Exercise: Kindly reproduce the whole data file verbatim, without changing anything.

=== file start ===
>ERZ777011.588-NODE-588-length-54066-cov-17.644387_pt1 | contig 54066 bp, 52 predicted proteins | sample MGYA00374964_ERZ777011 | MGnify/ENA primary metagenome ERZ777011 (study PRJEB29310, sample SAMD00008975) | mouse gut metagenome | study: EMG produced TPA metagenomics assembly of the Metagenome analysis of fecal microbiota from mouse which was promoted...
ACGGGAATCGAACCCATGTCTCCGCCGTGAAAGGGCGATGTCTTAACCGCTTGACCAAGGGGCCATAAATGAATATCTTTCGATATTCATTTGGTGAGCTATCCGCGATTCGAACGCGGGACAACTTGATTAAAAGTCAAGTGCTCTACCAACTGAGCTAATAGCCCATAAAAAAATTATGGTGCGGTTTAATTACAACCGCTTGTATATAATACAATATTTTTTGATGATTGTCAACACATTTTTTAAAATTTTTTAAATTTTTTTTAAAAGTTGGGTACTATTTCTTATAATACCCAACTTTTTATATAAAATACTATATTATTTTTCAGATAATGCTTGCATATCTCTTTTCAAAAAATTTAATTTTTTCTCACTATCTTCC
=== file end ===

>ERZ777011.588-NODE-588-length-54066-cov-17.644387_pt1 | contig 54066 bp, 52 predicted proteins | sample MGYA00374964_ERZ777011 | MGnify/ENA primary metagenome ERZ777011 (study PRJEB29310, sample SAMD00008975) | mouse gut metagenome | study: EMG produced TPA metagenomics assembly of the Metagenome analysis of fecal microbiota from mouse which was promoted...
ACGGGAATCGAACCCATGTCTCCGCCGTGAAAGGGCGATGTCTTAACCGCTTGACCAAGGGGCCATAAATGAATATCTTTCGATATTCATTTGGTGAGCTATCCGCGATTCGAACGCGGGACAACTTGATTAAAAGTCAAGTGCTCTACCAACTGAGCTAATAGCCCATAAAAAAATTATGGTGCGGTTTAATTACAACCGCTTGTATATAATACAATATTTTTTGATGATTGTCAACACATTTTTTAAAATTTTTTAAATTTTTTTTAAAAGTTGGGTACTATTTCTTATAATACCCAACTTTTTATATAAAATACTATATTATTTTTCAGATAATGCTTGCATATCTCTTTTCAAAAAATTTAATTTTTTCTCACTATCTTCC